Undercover investigations, particularly of foreign practices, are, too often, a form of moral voyeurism. We watch. We shake our heads. Sometimes, we even condemn. But we never act. This failure to act, however, is as big of a problem as the violence itself. Peter Singer is known as the author of Animal Liberation, the father of the animal rights movement. But he made his name as a philosopher with another idea: namely, that the suffering of the oppressed is the result of both acts and omissions.

If you came across a child collapsed in a pond, what would you do?

The point is best illustrated by a simple example. Suppose a man walks by a little girl playing in a pond. He notices the child holds a quarter in her hand, and decides to strangle her to take the quarter.

Now let’s consider another man. He also walks by a child playing in a pond, but sees that the child has bumped her head and fallen unconscious in the water. She will drown if he does not step into the water and take her out. But he thinks to himself, “Washing my pants will cost at least 25 cents. That’s too much to ask” And so he leaves the child to drown.

Singer makes the quite sound point that there is no moral difference between these two men. In both cases, they have chosen 25 cents -- and their own self-interest -- over the fundamental rights of someone in need.

This example shows that the responsibility for suffering lies in the hands of both those who commit affirmative acts of violence, and those who sit quietly while that act of violence is being committed. Those who elevate privilege, comfort, and popularity over the terrors of the oppressed. Yet, too often, our campaigns ask for only that: to be mere bystanders to violence. We have to do better. We want to do better. We can do better. But to do that, we have to completely rethink what it means to fight for animal rights. We have to envision, not a consumer marketing campaign fed by flash-in-the-pan single-issue campaigns, but a global community of activists fighting with every ounce of their energy for the animals who have so little power to fight for themselves.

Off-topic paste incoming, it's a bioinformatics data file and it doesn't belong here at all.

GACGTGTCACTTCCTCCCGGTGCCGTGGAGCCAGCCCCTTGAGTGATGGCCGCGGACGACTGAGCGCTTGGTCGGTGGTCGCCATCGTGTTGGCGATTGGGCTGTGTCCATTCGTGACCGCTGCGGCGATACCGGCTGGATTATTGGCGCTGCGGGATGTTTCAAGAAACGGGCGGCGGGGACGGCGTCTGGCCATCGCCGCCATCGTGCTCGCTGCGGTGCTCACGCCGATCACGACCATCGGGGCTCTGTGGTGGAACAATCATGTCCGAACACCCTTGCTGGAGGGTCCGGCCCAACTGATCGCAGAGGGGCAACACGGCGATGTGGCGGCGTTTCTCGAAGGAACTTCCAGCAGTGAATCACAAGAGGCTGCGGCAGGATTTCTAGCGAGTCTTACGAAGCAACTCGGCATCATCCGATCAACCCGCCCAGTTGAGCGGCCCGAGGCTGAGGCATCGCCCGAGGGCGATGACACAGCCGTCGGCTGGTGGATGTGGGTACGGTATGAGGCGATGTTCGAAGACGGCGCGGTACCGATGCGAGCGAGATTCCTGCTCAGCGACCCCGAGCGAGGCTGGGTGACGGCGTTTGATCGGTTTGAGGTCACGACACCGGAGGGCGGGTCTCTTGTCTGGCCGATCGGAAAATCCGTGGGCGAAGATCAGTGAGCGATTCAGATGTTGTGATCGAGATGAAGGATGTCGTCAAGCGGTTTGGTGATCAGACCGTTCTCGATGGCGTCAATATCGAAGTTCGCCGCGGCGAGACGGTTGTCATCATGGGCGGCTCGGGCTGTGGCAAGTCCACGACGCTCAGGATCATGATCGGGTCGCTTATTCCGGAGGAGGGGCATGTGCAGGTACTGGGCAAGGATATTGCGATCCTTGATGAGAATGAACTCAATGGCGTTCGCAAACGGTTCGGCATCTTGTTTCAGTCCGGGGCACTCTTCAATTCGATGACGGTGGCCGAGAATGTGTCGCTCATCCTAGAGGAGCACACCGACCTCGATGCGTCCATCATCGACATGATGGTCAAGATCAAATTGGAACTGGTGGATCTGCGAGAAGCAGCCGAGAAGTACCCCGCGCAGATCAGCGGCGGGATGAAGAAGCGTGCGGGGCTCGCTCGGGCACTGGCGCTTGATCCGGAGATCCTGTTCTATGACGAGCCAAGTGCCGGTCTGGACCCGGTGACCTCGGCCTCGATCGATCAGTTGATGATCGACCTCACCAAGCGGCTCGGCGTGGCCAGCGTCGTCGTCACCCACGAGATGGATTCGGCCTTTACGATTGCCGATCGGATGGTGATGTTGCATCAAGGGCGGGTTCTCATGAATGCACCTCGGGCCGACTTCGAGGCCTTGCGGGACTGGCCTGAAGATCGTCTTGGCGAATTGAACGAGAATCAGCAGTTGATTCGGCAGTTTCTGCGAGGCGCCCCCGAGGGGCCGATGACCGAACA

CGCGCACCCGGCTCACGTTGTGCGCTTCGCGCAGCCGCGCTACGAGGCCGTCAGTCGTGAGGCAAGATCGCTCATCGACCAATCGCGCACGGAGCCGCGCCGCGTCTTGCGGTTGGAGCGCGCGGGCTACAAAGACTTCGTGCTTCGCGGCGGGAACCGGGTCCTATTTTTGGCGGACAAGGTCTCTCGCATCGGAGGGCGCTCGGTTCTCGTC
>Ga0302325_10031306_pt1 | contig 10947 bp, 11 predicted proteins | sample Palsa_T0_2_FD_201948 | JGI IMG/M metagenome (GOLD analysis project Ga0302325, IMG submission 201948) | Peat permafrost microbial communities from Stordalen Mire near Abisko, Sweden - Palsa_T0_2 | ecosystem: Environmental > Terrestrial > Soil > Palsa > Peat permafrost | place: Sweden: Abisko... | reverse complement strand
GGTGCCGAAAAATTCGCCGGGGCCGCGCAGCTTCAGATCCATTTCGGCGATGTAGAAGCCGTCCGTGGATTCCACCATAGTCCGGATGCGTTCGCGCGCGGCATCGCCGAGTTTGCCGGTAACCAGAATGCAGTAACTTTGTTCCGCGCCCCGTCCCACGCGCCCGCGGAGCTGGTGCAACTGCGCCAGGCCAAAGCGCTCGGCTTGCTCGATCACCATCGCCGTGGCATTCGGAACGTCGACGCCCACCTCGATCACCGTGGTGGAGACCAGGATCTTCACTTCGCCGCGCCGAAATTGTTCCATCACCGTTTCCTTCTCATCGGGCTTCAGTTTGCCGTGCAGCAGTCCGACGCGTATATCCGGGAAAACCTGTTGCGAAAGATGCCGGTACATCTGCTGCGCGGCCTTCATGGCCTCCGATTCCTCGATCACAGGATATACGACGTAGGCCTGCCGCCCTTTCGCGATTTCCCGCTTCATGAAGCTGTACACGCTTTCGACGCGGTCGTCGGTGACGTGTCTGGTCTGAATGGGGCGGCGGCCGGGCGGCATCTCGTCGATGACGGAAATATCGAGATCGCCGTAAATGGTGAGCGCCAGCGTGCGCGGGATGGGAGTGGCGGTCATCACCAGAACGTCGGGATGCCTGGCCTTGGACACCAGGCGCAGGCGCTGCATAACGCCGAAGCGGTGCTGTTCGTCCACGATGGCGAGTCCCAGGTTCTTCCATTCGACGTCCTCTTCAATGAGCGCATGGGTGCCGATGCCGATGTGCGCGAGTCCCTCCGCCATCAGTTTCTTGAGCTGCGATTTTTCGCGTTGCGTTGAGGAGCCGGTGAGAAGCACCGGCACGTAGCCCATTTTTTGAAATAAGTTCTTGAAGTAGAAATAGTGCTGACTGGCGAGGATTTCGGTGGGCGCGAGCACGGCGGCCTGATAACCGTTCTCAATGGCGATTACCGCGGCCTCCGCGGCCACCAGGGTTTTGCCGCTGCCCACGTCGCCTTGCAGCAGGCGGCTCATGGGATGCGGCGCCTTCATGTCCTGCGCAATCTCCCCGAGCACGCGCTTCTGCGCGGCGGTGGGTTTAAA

We do this at DxE. When we look at our campaigns, and measure our progress, we ask ourselves: have we built something that will survive? Have we built institutions, norms, and community? Have we created empowered networks of animal rights activism?

Summing Up

Let’s make no mistake. I would never express solidarity with those Chinese engaging in violent acts against innocent animals. What they are doing is truly an atrocity, and one that justifies immediate action to end. But the same industries, practices, and traditions that allow certain Chinese to terrorize dogs with impunity also oppress the Chinese people themselves. The government’s failure to act to protect animals, for example, is logically connected to its failure to protect human rights. This is a nation, after all, where hundreds of millions languish under the weight of one-party rule.

This is also not an attack on PETA. Some of my hardest working and most dedicated friends work at PETA. And PETA’s founder Ingrid Newkirk, though justifiably criticized, lives a spartan lifestyle, devotes every waking moment to animals, and has shown true genius in understanding the crucial role of disruption and provocation in building movements. PETA is also one of the only nonprofits that has consistently shown support for grassroots activists.

At DxE, we focus on building campaigns that are robust over the long haul. Join our next day of action on January 11.